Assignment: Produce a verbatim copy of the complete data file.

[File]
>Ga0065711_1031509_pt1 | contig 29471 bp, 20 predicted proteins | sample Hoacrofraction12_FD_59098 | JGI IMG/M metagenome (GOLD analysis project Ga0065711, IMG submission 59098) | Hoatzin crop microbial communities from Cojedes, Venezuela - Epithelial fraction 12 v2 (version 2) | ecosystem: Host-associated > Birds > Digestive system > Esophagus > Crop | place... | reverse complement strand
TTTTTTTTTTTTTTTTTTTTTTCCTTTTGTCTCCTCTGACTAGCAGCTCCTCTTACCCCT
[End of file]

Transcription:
>Ga0065711_1031509_pt1 | contig 29471 bp, 20 predicted proteins | sample Hoacrofraction12_FD_59098 | JGI IMG/M metagenome (GOLD analysis project Ga0065711, IMG submission 59098) | Hoatzin crop microbial communities from Cojedes, Venezuela - Epithelial fraction 12 v2 (version 2) | ecosystem: Host-associated > Birds > Digestive system > Esophagus > Crop | place... | reverse complement strand
TTTTTTTTTTTTTTTTTTTTTTCCTTTTGTCTCCTCTGACTAGCAGCTCCTCTTACCCCT